Throughout history, kings have gotten additional titles. They collected them like Pokemon, with “the strong” and “the just” and “the conqueror” being added on to dozens of names for kings. What has fallen to the wayside in history is the glorious list of added namesakes that the kings wanted to hide from the annals of time. Most interestingly is that you can trace the feelings of groups at the time based off the names for the monarchs that survived. The modern translation would be stumbling across a tape a hundred years from now that had Fox News calling Reagan the greatest, or Obama a terrorist, or MSNBC calling George Bush a lackwit. The feelings of the political climate can be extrapolated from the names that are given to the leadership
The perfect example of a terrible title to add was James II of England, “the be-shitten” or “the shit”. Named so because he abandoned Irish allies in one of his military endeavors, the Irish took to calling him James the shit. Sviatoplok I Vladimorovich of Kiev was known as Sviatopolk the Accursed because of his actions to take the throne. Born one of the lesser claimants to the throne of Bulgaria, he ordered the assassination of three of his relatives and went to war with his younger brother to grab at the title of King.
There was an Eric II of Norway who had a weak relation with the Church of the era, leading to his nickname being Eric, Priest Hater. Wladyslaw of Poland was nicknamed “elbow high” because he was short (while likely taller than an elbow, his political acumen can be gathered by the knowledge that he did little more than be short. His son by comparison was known as “Casimir the Great”)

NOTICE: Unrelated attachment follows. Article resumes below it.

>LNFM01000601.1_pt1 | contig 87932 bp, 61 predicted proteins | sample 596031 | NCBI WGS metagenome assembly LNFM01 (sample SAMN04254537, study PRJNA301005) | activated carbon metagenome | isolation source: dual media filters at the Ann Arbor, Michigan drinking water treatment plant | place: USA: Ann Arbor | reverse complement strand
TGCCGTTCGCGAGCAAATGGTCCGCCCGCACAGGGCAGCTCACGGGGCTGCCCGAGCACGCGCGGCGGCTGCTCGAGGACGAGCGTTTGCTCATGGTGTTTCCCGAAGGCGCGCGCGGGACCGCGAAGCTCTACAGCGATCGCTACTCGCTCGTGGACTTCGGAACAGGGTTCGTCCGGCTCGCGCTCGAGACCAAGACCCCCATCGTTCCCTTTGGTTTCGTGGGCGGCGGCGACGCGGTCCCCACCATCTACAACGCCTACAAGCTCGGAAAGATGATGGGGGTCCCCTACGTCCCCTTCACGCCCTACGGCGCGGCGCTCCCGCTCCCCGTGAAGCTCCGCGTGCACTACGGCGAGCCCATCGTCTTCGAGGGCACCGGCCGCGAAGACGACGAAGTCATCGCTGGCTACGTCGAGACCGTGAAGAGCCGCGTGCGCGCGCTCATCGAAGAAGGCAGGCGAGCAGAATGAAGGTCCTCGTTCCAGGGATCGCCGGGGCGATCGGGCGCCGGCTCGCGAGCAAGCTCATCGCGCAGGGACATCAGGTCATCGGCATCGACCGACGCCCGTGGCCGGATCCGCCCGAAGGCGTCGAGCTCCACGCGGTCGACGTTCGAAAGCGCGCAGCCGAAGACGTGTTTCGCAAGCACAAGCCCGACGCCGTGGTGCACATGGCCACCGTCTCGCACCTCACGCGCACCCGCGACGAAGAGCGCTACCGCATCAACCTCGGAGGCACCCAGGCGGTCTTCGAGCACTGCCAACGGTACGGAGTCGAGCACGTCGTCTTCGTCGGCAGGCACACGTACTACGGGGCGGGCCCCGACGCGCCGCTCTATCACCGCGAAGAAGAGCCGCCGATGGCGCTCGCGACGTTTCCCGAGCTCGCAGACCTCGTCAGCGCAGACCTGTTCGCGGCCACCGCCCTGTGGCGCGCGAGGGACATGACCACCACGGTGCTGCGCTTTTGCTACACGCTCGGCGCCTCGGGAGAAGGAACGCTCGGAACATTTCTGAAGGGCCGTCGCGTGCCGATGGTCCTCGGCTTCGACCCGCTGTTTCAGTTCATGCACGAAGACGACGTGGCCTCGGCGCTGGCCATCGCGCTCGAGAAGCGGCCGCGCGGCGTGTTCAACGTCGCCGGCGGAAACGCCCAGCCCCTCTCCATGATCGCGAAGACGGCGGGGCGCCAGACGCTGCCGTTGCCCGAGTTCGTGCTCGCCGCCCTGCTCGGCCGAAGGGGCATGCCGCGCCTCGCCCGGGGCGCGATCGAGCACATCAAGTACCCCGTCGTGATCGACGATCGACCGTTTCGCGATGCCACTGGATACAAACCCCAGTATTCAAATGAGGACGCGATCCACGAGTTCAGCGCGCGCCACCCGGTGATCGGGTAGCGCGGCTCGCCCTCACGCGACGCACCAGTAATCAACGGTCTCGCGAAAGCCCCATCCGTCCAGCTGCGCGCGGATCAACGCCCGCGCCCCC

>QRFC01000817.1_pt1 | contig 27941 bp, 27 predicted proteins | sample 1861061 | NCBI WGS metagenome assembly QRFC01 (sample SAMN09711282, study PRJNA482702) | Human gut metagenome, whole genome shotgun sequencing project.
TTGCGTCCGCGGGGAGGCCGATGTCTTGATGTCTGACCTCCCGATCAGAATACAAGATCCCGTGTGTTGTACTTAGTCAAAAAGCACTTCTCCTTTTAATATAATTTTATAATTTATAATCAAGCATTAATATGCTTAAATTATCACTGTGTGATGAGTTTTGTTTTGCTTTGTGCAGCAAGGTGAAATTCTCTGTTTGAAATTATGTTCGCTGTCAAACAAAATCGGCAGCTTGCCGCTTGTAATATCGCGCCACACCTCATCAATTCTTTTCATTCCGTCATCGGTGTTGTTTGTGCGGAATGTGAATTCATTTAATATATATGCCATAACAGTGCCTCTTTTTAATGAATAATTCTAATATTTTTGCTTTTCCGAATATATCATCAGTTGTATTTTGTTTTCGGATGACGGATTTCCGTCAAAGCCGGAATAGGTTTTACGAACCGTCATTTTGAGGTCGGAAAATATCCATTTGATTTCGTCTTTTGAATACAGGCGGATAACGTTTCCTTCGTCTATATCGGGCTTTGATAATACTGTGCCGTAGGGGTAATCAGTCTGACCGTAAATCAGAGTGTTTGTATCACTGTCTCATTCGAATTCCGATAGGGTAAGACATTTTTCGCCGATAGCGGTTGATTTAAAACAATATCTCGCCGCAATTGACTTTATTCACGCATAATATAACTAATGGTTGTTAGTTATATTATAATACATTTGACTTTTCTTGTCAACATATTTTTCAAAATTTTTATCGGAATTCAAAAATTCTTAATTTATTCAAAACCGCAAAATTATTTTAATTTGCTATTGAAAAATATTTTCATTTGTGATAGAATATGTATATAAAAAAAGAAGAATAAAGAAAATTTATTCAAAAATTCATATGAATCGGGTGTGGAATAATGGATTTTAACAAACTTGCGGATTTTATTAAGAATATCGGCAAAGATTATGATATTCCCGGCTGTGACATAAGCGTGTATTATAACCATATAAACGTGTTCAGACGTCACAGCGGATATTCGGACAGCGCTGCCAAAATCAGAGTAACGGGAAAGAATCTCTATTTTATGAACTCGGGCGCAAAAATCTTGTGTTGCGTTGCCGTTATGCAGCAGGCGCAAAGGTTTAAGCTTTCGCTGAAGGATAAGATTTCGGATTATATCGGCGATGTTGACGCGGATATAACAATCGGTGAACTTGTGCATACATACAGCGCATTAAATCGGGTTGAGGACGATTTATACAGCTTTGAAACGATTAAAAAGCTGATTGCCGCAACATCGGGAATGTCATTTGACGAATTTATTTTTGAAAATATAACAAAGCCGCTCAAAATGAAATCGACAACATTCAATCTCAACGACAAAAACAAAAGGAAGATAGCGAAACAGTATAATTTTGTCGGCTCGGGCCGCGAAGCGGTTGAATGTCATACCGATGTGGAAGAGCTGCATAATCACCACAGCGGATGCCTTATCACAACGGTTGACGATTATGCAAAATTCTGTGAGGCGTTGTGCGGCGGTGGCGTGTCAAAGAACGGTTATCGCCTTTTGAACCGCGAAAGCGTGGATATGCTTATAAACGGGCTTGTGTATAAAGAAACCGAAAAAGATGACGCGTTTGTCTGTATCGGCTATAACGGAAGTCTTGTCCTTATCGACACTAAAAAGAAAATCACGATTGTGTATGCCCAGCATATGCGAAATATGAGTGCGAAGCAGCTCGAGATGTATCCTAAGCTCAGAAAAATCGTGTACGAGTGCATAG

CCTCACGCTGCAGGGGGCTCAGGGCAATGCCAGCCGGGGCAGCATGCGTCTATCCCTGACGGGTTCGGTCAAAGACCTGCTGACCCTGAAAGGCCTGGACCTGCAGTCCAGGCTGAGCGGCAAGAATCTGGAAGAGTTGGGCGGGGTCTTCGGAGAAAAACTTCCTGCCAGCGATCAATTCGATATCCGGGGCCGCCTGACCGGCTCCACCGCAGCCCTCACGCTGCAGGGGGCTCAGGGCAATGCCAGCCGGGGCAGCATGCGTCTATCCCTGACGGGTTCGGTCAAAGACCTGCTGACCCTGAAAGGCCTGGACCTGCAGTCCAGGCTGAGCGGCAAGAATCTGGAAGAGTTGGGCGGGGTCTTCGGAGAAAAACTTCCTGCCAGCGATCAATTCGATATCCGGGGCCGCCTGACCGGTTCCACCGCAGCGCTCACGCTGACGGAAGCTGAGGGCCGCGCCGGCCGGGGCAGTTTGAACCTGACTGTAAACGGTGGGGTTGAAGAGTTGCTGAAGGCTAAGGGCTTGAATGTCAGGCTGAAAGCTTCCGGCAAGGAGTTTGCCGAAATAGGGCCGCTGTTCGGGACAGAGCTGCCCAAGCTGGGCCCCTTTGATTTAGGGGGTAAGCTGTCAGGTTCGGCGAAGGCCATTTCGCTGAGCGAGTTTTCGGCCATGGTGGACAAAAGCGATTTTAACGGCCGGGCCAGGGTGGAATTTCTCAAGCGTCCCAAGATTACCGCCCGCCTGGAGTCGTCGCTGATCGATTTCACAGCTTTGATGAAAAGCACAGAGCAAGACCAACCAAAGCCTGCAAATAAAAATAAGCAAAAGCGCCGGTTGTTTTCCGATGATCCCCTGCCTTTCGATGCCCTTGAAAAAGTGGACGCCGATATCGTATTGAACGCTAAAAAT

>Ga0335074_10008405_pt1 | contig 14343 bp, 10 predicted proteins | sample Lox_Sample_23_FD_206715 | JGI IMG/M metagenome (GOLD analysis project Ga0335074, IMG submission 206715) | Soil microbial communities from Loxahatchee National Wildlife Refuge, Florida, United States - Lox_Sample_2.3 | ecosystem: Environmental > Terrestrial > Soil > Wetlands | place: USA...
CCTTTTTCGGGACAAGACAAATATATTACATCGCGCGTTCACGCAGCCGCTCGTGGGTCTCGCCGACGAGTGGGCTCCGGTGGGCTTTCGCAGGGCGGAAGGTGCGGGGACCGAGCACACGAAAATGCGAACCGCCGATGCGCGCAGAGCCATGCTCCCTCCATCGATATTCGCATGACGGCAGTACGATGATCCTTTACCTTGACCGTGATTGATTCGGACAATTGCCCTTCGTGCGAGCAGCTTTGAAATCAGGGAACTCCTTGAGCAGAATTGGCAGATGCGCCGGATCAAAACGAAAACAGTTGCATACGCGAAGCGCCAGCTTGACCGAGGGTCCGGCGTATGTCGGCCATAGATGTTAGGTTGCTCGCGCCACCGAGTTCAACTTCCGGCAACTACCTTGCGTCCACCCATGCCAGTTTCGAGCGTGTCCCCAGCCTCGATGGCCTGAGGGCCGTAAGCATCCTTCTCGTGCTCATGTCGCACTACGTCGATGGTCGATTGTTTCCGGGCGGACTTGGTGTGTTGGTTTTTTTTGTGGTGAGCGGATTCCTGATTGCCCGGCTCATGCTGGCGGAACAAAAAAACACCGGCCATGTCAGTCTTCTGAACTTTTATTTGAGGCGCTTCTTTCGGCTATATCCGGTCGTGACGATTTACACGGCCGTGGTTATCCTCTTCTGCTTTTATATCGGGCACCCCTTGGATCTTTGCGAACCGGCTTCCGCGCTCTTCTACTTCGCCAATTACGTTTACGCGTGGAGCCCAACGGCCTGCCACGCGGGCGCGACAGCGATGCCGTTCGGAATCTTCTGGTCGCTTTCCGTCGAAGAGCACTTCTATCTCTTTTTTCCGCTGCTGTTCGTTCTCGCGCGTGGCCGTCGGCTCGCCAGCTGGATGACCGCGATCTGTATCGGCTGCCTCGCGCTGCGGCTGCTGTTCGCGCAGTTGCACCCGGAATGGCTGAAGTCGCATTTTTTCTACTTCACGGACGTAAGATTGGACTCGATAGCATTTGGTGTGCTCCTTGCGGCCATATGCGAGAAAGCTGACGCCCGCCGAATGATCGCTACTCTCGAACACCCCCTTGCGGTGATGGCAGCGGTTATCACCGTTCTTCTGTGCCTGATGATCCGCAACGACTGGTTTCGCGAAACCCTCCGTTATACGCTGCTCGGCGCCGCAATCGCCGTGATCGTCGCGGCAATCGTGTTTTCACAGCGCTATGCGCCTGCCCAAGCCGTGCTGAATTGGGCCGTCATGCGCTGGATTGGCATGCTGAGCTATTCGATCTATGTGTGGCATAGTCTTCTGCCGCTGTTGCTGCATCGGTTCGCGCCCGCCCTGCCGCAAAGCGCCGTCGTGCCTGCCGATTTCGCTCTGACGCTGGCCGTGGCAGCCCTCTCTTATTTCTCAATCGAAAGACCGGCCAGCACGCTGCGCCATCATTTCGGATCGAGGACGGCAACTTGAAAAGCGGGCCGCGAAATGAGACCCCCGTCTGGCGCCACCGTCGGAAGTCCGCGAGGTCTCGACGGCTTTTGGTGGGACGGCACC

Ivaylo of Bulgaria was known as Ivaylo “of the cabbage” because he was a peasant who led a rebellion and dreamed of becoming a great king. Because peasants were farmers at the time, his title was one to hail back to his origins. There were a shocking number of obvious titles added to names, “Louis IV, the German” was a German monarch who became the Holy Roman Emperor. Similarly, there were two kings who were known as “the purple-born” because of umbilical cord issues at birth.
Other titles described features that were striking, Edward Longshanks was said to be 6’4″ or taller, and was known as such because he was all leg. Fredrick I “Barbarossa” was called that because of his red beard. Barbarossa was Italian for redbeard, but in German he was known as “Kaiser Fredrick Rotbart”. Louis of Aquitaine was called Louis the Fair, or Louis the Debonaire because he was a 9th century heartthrob.
By contrast, many people believe that the toilet has become known as the John because of King John the first of England. John snagged the throne from his elder brother during the crusades and lost large amounts of power when he was forced to sign the Magna Carta. The legend is that the toilet was known as the John because King John died of dysentery after losing the power of the English Monarchy to the Nobility, but the actual truth is that the toilet is known as a John because the modern flush toilet was invented by John Harrington in 1596 (produced by Thomas Crapper as well).
Names are quite important, they are what primarily designate your memory in history. Remember that.
http://en.wikipedia.org/wiki/List_of_monarchs_by_nickname (Through this you can find the links to any of the monarchs I talked about, and by searching their names online you can find out more about them individually)